… are we allowed to stop pretending to like IPAs?
Don’t let me be misunderstood. I’ve had a fair number of India pale ales, and I’ve even enjoyed some of them. Ballast Point’s Sculpin remains a summer go-to for me, and once in a blue moon Dogfish Head or even Harpoon can provide some nice variety to the 5pm rotation, but the aesthetic tyranny of heavy-duty bitters in the US has been probably the sorriest legacy of the Obama years, at least on the potables front. At some point everyone on the Eastern seaboard sat up and decided that the workhorse lagers that saw us through two World Wars and a showdown with the Soviet Union simply would not do anymore, and IPAs are what came to replace them.
In fairness, a lot of American lagers are pretty terrible. Budweiser’s alcohol content barely qualifies it as beer, and there’s a reason that the last time Pabst won any sort of formal recognition was in the 19th century, with its eponymous Blue Ribbon. American lagers stereotypically don’t really taste like much, and that’s often a just criticism. The initial popularity of IPAs can be attributed to that—IPAs as a category at least taste like something, which is a leg up over a lot of American mass-market beers.
That is all fine and good. The problem came later, when people decided that if a little of something was good, more must be better, leading to a decade-long hops and IBU arms race—who can make the most outrageously flavored, bitter beer and charge eight bucks a pint for it? The poor American people were led to believe that “good beer” meant “beer that is difficult to drink.”
Now, the superficial problem here is that there are lots of beer varieties that have more flavor than American pale lagers but also aren’t IPAs. Lots of people who could be happily consuming porters or wheat beers are drinking beers that taste like cleaning fluid because it’s presented as the only real alternative to Bud Lite. Beer is fun, and it’s a lot more fun when you can try a lot of different things, and IPAs are as stupid a thing to crown supreme as double stouts or lambics.
But that doesn’t touch The Big Problem™. The Big Problem™ is that IPAs have given people who might have otherwise been normal and happy something upon which to plant their flags of snootiness, and being snooty about beer is idiotic. I went to college in the midst of the Obama years, and the posturing and thrusting about artisanal ales at parties was a perfect reflection of our Drinker-in-Chief, who you have to admit, whatever your political persuasion, was a smug patrician bastard. (His preference for Stella Artois deserves its own rant.) Beer was invented way back in the Bronze Age or earlier as a way to preserve cereals in a relatively vermin- and spoiling-free way. The builders of the Pyramids drank it by the quart. Beer is about nutrition and about refreshment; it’s the workingman’s drink. Being a snob about beer is like being a snob about work boots—yeah, you can get calf’s leather and hand-worked broguing and brass studs or whatever, but turning it into a reified object is kind of precious and kind of stupid. For most everyone’s purposes, Roebucks do the job best—a no-frills, reliable friend.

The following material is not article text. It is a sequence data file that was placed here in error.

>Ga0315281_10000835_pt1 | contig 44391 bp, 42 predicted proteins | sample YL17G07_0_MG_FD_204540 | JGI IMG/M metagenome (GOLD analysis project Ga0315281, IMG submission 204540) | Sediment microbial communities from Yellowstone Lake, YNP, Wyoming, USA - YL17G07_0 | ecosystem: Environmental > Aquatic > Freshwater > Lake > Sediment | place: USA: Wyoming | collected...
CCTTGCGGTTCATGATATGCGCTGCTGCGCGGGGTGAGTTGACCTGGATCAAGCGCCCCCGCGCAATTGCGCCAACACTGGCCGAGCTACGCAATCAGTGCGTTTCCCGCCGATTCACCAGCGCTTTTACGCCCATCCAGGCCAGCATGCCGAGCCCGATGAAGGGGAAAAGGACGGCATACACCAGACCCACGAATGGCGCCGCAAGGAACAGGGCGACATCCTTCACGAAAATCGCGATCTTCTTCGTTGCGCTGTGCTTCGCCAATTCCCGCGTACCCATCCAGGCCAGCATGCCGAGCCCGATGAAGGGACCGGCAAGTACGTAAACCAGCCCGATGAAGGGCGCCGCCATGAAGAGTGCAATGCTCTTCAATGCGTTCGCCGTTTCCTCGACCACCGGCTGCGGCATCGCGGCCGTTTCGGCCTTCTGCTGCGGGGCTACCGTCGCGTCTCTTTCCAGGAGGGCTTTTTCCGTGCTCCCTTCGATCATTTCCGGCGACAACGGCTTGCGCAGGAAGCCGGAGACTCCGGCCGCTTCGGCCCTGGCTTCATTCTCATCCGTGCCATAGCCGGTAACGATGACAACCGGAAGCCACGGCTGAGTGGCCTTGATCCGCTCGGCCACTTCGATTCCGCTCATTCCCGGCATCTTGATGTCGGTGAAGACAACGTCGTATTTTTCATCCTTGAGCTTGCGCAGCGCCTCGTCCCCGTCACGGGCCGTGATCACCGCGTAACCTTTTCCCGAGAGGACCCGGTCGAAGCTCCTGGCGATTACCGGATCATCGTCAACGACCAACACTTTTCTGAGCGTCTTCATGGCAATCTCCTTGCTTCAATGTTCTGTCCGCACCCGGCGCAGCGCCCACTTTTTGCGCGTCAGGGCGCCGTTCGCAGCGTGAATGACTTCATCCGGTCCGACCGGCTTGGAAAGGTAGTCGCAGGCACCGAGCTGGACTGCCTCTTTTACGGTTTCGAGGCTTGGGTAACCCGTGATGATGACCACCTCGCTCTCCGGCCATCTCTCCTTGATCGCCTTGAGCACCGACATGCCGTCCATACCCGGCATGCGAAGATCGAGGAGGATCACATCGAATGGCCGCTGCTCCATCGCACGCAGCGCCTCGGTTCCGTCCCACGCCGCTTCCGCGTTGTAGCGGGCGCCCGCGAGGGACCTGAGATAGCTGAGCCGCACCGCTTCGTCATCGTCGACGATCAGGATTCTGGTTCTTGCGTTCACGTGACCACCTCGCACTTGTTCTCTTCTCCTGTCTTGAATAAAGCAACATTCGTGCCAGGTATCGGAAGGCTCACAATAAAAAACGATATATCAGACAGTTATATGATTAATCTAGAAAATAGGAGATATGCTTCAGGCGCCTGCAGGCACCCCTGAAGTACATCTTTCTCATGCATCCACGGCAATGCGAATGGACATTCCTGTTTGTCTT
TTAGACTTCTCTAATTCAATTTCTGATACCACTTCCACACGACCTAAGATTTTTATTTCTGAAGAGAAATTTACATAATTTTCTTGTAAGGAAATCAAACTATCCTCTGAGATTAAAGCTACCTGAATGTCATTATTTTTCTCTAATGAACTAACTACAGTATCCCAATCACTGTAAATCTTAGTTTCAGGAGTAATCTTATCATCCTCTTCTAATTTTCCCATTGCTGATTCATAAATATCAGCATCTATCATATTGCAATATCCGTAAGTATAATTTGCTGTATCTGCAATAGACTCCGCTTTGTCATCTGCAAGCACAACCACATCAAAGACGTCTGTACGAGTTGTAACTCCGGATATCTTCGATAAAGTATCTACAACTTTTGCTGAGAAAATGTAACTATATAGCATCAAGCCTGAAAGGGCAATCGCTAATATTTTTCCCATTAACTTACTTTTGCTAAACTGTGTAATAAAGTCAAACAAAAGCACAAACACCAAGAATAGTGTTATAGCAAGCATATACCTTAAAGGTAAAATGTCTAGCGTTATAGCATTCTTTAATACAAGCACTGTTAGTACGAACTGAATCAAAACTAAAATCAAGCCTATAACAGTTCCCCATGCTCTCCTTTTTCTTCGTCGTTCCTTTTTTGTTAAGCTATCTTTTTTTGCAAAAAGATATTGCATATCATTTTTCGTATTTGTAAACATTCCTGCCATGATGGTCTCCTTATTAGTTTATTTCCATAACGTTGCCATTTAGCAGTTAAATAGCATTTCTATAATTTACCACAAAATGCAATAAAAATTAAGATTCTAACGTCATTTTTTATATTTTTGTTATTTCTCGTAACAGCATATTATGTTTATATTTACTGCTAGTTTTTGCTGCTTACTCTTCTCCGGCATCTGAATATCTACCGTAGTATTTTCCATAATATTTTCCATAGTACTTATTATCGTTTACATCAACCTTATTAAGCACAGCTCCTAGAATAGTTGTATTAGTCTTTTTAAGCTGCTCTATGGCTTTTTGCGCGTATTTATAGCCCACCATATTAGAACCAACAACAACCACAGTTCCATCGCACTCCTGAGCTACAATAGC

IPA-lovers and their attendant snobbery take work boots and turn them into an occasion for being smug bastards. The irony is underlined by the IPA’s origin story: the extra hopping and higher alcohol content were intended to have preservative effects so that beer could be shipped to British colonies. The IPA was born as a practical beer, not some prissy contest about how many IBUs you can jam into a beverage before people will stop buying it. I recognize that people have varying tastes; some people genuinely like IPAs, even IPAs that are (to my tastes) a lot to take. Yet I tend to get kind of suspicious of people’s sincerity when everyone at a party turns up his nose at a solid regional lager like Narragansett or Yuengling or a low- to mid-range import like Guinness in favor of Sierra Nevada Torpedo Extra IPA. Are we drinking beer or are we virtue signaling here?
The optimists among us say that we’re looking at the dawn of the American workingman’s renaissance and initial signs show that the snobs seem to be on the run. I don’t know if the rollback of smugness is upon us, but I hope that we can at least put this dismal period of beer culture behind us and go back to, I don’t know, actually liking things again.